ATHENS, Ga. -- Odds are that President Obama will win a second term if the economy continues to improve, but he and Republicans both have factors working in their favor, according to a University of Georgia political scientist.
When the unemployment rate topped 9 percent last year, “it was accepted that Obama had virtually no chance to be re-elected,” UGA professor Charles Bullock said.
Now, the national unemployment rate is 8.3 percent and dropping.
If it falls below 8 percent by Labor Day, voters probably will re-elect Obama, Bullock said.
“If people see things are getting better, they’ll give Obama another term,” he said.
Bullock gave the keynote speech Monday at a UGA Center for Undergraduate Research Opportunities symposium, a gathering for top undergraduate scholars to present papers. He identified a number of factors that will determine who wins the presidency.
Three out of four presidents who presided over spiking gas prices lost re-election, so high gas prices are a political problem for Obama, Bullock said.
“That’s something you see every day,” he said. “You might not know what the unemployment rate is but, by golly, you know how much gas costs between here and home.”
Obama’s 47 percent approval rating also spells trouble for the president, as is the two-thirds of voters who tell pollsters the country is on the wrong track, he said. Harry Truman was the only president to win re-election with an approval rating below 50 percent, Bullock noted; Jimmy Carter and George H.W. Bush both lost. But like the unemployment rate, those numbers are improving for Obama, he said.
Enthusiasm is another factor. Like 2008, Obama needs strong support from Latinos, African-Americans and young voters, but Bullock said he doesn’t think the latter two groups will turn out in as large numbers as four years ago.
If the Supreme Court strikes down Obama’s controversial 2009 health care reform law, Democrats could make it a rallying cry, while Republicans will lose a campaign issue, Bullock said. The reverse also is true: If the law is upheld, Republicans will appeal to voters to put them in charge so they can repeal it, he said.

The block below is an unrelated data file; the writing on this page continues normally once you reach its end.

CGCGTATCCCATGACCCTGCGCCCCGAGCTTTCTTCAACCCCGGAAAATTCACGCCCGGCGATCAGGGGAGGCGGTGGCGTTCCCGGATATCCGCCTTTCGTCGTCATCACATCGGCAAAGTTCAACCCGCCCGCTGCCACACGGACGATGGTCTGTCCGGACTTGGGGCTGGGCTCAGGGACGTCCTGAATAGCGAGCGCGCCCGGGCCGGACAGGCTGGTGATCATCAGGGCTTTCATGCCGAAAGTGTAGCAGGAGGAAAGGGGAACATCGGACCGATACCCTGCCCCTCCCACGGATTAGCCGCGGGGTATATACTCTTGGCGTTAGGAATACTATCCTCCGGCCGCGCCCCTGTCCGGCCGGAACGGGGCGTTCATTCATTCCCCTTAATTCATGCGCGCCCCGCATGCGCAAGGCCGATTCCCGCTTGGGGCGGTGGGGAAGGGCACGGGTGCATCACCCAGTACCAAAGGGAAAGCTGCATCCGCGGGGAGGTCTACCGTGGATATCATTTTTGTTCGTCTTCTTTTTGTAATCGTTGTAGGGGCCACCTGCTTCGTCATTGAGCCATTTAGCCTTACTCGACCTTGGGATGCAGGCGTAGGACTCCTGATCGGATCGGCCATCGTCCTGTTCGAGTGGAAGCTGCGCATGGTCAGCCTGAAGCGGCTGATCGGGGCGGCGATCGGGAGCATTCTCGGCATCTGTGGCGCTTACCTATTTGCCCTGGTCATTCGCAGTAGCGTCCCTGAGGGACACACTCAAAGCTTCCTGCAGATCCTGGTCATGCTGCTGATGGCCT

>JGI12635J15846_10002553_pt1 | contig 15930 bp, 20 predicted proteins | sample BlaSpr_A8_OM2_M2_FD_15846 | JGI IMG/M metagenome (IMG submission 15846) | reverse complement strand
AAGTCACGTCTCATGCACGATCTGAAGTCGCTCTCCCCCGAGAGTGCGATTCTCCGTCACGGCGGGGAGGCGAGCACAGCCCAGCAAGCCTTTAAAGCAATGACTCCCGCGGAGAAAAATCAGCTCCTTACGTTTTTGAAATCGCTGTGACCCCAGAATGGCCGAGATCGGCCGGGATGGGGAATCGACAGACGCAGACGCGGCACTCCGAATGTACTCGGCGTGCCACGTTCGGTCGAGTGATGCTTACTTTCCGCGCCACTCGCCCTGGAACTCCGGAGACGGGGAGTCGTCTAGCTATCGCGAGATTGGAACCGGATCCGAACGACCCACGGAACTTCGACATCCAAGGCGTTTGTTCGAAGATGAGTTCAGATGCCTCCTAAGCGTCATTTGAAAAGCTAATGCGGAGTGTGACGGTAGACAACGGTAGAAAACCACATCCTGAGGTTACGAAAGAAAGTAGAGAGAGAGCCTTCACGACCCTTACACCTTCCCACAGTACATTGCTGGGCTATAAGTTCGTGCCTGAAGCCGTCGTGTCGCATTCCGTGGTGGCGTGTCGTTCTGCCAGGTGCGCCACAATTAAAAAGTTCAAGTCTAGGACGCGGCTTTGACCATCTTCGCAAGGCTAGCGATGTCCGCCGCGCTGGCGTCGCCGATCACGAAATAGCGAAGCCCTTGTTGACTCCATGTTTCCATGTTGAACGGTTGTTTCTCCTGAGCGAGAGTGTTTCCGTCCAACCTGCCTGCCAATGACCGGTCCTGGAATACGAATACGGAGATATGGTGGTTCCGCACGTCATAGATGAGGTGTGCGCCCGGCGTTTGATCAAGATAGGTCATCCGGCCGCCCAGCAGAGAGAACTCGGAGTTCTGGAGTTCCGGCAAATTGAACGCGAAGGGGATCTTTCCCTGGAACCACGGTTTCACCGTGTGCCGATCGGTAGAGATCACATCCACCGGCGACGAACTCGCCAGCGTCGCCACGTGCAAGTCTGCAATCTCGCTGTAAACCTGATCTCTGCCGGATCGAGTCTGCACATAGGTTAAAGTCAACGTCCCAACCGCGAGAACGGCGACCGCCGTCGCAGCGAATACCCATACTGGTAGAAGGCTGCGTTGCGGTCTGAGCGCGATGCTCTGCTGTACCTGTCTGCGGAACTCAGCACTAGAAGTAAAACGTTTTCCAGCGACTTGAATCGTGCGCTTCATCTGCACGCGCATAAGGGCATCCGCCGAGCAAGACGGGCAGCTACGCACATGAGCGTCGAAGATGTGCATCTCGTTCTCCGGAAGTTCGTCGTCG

Republican candidates have become less popular as they’ve run to the right during the primary season, Bullock said, which boosts Obama’s chances.
“You have to reach out into that middle ground and pick up some of those independents,” he said.
Although Obama is leading all the Republican candidates in national polls, what really matters is the Electoral College, which favors Democrats, Bullock said. Solidly Democratic states give Obama at least 241 electoral votes, while states that favor Republicans supply only 219 of the 270 needed to win.
Obama can get to 270 by pursuing what Bullock called the UGA football strategy — winning in Florida — by winning North Carolina and Virginia again, by winning the Rust Belt states of Ohio and Indiana or by winning the heavily Latino western states of Colorado, Arizona, New Mexico and Nevada. Republicans have fewer options and less room for error, he said.
Whether Obama is re-elected also depends on the Republican nominee, Bullock said. Obama is polling slightly ahead of Mitt Romney, does better against Rick Santorum and “beats Newt Gingrich like a rented mule,” he said.
The GOP intentionally stretched out its primary season this year by awarding delegates proportionally in early races, Bullock said. Upcoming states are winner-take-all, which means Romney could quickly sew up the nomination if he wins today’s Washington, D.C., Wisconsin and Maryland primaries, he said.
Romney is winning primarily in urban and suburban areas like Atlanta and Savannah, Bullock said, while Santorum and Gingrich are winning in rural areas. They’re also more popular than Romney among evangelical voters and in the South, he said.
Whoever the eventual nominee is, he’ll put the focus squarely on Obama’s record, Bullock said.
“Voters don’t hire challengers,” he said. “They fire incumbents.”